The Educational Service Center of Central Ohio is providing a free resource for parents and professionals alike- the Autism Internet Modules. AIM is free and provides its members with course materials, videos, case studies, and pre and post assessments. AIM can also be completed for course credits. This is a new resource I just found out about, so I haven’t had much time to explore it yet. Topics include behavior modification, picture exchange, visual supports, video modeling, social skills groups, the incredible 5 point scale, and much more. I am a huge fan of the 5 point scale and have found it very helpful for a wide range of clients and functioning levels. Some of the upcoming modules will focus on specific teaching techniques, toilet training, bullying, and using special interests. I’m excited to see such a great tool that can be used by anyone within the autism community who would like to grow their knowledge!
Here is just one of the materials available for purchase using the 5 point scale.
Talking to your child’s class about autism may or may not be something high on your priority list. There can also be benefits through education and awareness. By explaining about a child’s differences and allowing children to explore the fact that everyone is different, you may find that the children in the class are more accepting and patient with your child.The word autism does not have to be used. Here are a few tips for talking to your child’s class:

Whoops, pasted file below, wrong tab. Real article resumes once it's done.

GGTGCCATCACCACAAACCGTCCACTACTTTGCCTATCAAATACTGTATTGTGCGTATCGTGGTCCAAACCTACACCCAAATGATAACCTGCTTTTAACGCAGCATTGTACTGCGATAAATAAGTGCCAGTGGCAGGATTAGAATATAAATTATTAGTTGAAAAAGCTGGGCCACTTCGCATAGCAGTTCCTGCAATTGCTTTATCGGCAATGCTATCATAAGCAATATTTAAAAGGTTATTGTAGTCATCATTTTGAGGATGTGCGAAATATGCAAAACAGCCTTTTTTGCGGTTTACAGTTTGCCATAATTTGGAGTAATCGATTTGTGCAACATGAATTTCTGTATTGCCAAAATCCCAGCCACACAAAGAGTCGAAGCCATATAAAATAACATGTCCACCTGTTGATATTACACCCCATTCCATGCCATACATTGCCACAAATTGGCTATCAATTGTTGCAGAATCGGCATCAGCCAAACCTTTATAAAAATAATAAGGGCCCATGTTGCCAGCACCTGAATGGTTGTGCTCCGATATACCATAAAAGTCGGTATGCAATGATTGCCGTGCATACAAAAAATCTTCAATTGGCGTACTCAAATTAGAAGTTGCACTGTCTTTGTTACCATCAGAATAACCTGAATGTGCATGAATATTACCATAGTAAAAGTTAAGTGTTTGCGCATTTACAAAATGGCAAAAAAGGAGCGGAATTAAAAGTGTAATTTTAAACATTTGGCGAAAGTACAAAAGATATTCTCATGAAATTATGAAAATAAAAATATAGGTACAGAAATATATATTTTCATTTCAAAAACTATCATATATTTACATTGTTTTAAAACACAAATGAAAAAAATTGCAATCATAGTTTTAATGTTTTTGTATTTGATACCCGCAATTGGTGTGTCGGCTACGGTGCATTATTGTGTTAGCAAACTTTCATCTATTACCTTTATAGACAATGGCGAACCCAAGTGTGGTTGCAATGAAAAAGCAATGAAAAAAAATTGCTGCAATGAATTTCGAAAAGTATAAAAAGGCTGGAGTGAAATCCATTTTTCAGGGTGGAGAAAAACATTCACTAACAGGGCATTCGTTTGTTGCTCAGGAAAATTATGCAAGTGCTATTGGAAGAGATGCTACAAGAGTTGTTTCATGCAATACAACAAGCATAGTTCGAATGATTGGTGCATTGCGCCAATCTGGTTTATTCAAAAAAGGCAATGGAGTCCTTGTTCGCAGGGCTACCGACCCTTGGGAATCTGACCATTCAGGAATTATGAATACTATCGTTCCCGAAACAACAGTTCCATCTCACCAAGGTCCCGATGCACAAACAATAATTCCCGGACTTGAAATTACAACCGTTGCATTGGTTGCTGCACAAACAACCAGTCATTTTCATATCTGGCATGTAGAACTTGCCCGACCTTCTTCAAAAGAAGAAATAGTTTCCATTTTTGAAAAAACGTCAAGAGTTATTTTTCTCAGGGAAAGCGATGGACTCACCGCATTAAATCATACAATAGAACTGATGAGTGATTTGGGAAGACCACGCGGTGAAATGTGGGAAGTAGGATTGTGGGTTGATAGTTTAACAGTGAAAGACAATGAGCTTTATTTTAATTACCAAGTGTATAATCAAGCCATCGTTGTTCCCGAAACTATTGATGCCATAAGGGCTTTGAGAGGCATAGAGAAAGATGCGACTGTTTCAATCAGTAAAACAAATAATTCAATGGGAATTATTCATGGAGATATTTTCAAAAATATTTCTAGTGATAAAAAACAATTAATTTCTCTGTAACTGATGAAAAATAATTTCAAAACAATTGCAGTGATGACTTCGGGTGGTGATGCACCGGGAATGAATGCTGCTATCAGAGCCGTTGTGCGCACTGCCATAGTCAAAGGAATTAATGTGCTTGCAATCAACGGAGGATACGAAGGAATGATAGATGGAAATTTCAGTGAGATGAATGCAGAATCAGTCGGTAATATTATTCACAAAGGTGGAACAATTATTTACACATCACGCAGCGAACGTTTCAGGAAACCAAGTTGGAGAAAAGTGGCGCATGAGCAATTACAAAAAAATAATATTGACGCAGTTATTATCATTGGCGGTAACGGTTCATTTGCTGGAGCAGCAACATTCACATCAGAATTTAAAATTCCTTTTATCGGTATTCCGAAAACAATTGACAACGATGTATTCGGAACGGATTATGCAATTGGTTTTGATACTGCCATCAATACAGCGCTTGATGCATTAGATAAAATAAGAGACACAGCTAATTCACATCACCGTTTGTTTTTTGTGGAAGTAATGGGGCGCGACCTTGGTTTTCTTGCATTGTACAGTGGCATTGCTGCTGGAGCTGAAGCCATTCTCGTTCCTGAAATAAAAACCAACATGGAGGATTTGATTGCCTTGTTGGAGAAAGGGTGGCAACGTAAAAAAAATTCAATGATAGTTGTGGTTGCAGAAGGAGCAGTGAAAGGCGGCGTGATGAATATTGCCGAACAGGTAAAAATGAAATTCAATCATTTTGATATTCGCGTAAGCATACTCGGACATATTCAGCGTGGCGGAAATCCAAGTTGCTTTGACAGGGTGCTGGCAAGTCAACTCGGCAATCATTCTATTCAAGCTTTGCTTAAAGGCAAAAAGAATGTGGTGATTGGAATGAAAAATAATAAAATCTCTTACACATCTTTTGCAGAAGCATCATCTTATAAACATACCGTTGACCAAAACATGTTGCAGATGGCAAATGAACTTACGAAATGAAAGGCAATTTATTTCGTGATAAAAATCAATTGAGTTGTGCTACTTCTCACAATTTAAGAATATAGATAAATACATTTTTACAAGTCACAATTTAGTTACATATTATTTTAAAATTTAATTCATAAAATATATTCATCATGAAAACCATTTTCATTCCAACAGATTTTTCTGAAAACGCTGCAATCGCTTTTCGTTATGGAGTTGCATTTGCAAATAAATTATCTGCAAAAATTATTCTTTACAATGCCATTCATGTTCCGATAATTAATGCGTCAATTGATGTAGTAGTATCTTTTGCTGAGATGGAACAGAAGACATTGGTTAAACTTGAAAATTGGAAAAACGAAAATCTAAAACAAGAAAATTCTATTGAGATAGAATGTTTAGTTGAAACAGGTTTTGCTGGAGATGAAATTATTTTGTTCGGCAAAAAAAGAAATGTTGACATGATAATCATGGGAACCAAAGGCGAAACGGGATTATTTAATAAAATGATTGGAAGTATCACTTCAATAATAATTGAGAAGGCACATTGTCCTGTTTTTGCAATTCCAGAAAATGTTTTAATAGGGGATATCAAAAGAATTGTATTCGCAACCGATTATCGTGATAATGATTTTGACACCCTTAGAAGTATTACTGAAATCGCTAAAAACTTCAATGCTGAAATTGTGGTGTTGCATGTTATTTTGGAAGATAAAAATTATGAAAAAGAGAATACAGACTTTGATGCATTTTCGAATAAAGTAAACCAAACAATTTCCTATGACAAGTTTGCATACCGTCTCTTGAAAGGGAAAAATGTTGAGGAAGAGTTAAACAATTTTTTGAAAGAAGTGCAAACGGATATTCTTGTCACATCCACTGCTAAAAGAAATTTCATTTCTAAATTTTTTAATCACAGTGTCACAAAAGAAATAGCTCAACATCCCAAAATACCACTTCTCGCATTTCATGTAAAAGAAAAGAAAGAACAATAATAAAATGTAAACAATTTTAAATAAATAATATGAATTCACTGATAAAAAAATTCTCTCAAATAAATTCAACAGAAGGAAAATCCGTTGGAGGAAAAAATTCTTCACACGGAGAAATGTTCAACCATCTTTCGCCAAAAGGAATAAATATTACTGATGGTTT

If your child is able to, allow him/her to be a part of the talk. This is a good way to teach him/her to advocate for themselves. Knowing what they do that maybe they wish they did not or explaining how they feel sometimes could be helpful to the other students.
Use a children’s book to help explain some of the differences they may notice. Here are a few of my favorites:
Explain how your child is similar to the other students. What does your child like to eat, watch on TV, play with, favorite color, favorite things to do, etc.
By being open about differences and answering any questions the children may have, I have seen more acceptance, understanding, and patience from peers. If you choose not to talk to your child’s class, you could request that the teacher talk about differences between children and how everyone is unique. This could be a way to talk about differences without singling your child out.I have had students ask before “Why doesn’t he do this?” or “Why does he do that?” I find that being open and trying to answer those questions helps the children to have a better understanding. Sometimes, that answer is “he is still learning how to _______.” and sometimes a blanket statement of “I don’t know” may be appropriate.
During April, we have had an overwhelming request to help educate the community about what signs and characteristics to look for in a child or individual who may have autism. This fact sheet was made for those purposes.